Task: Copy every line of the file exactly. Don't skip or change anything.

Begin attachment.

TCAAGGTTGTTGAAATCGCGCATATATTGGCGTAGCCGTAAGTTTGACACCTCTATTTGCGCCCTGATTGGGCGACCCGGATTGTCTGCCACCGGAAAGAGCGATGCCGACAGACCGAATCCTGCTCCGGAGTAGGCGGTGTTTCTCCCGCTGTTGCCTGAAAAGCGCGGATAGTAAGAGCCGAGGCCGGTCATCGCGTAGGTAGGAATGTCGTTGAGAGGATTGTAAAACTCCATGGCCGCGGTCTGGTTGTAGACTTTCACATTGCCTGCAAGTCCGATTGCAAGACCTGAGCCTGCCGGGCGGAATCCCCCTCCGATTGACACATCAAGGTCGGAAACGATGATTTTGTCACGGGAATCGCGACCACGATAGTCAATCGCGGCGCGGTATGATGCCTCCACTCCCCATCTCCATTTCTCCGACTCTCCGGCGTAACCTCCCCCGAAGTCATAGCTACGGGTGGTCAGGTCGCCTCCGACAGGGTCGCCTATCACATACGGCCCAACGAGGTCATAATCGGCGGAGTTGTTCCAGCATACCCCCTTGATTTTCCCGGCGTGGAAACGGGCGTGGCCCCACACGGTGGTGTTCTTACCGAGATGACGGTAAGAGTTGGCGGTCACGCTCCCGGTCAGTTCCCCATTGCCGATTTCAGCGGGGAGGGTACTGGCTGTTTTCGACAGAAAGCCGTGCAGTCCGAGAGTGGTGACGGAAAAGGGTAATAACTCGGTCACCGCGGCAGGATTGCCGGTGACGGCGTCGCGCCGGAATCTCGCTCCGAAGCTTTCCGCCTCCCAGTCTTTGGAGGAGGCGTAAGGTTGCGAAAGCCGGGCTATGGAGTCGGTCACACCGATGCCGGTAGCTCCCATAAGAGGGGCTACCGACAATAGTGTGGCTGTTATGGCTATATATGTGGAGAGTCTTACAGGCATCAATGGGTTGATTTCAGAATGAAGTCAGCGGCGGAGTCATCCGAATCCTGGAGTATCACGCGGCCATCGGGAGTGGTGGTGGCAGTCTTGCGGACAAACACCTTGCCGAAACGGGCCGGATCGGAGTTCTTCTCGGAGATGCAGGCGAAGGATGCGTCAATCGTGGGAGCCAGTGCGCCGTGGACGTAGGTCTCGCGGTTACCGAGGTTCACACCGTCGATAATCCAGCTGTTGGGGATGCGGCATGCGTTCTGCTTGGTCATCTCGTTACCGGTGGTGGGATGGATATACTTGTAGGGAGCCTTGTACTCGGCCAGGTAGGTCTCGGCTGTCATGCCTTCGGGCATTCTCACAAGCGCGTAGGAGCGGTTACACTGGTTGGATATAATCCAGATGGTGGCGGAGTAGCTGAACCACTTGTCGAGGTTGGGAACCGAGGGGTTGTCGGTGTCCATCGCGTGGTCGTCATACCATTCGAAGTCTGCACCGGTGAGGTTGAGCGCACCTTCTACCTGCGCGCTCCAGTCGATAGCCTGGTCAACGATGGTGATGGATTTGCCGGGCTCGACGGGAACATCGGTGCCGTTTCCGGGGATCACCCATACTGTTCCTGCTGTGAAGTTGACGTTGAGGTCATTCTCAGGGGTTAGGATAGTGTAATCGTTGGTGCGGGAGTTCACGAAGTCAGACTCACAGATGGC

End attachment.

TCAAGGTTGTTGAAATCGCGCATATATTGGCGTAGCCGTAAGTTTGACACCTCTATTTGCGCCCTGATTGGGCGACCCGGATTGTCTGCCACCGGAAAGAGCGATGCCGACAGACCGAATCCTGCTCCGGAGTAGGCGGTGTTTCTCCCGCTGTTGCCTGAAAAGCGCGGATAGTAAGAGCCGAGGCCGGTCATCGCGTAGGTAGGAATGTCGTTGAGAGGATTGTAAAACTCCATGGCCGCGGTCTGGTTGTAGACTTTCACATTGCCTGCAAGTCCGATTGCAAGACCTGAGCCTGCCGGGCGGAATCCCCCTCCGATTGACACATCAAGGTCGGAAACGATGATTTTGTCACGGGAATCGCGACCACGATAGTCAATCGCGGCGCGGTATGATGCCTCCACTCCCCATCTCCATTTCTCCGACTCTCCGGCGTAACCTCCCCCGAAGTCATAGCTACGGGTGGTCAGGTCGCCTCCGACAGGGTCGCCTATCACATACGGCCCAACGAGGTCATAATCGGCGGAGTTGTTCCAGCATACCCCCTTGATTTTCCCGGCGTGGAAACGGGCGTGGCCCCACACGGTGGTGTTCTTACCGAGATGACGGTAAGAGTTGGCGGTCACGCTCCCGGTCAGTTCCCCATTGCCGATTTCAGCGGGGAGGGTACTGGCTGTTTTCGACAGAAAGCCGTGCAGTCCGAGAGTGGTGACGGAAAAGGGTAATAACTCGGTCACCGCGGCAGGATTGCCGGTGACGGCGTCGCGCCGGAATCTCGCTCCGAAGCTTTCCGCCTCCCAGTCTTTGGAGGAGGCGTAAGGTTGCGAAAGCCGGGCTATGGAGTCGGTCACACCGATGCCGGTAGCTCCCATAAGAGGGGCTACCGACAATAGTGTGGCTGTTATGGCTATATATGTGGAGAGTCTTACAGGCATCAATGGGTTGATTTCAGAATGAAGTCAGCGGCGGAGTCATCCGAATCCTGGAGTATCACGCGGCCATCGGGAGTGGTGGTGGCAGTCTTGCGGACAAACACCTTGCCGAAACGGGCCGGATCGGAGTTCTTCTCGGAGATGCAGGCGAAGGATGCGTCAATCGTGGGAGCCAGTGCGCCGTGGACGTAGGTCTCGCGGTTACCGAGGTTCACACCGTCGATAATCCAGCTGTTGGGGATGCGGCATGCGTTCTGCTTGGTCATCTCGTTACCGGTGGTGGGATGGATATACTTGTAGGGAGCCTTGTACTCGGCCAGGTAGGTCTCGGCTGTCATGCCTTCGGGCATTCTCACAAGCGCGTAGGAGCGGTTACACTGGTTGGATATAATCCAGATGGTGGCGGAGTAGCTGAACCACTTGTCGAGGTTGGGAACCGAGGGGTTGTCGGTGTCCATCGCGTGGTCGTCATACCATTCGAAGTCTGCACCGGTGAGGTTGAGCGCACCTTCTACCTGCGCGCTCCAGTCGATAGCCTGGTCAACGATGGTGATGGATTTGCCGGGCTCGACGGGAACATCGGTGCCGTTTCCGGGGATCACCCATACTGTTCCTGCTGTGAAGTTGACGTTGAGGTCATTCTCAGGGGTTAGGATAGTGTAATCGTTGGTGCGGGAGTTCACGAAGTCAGACTCACAGATGGC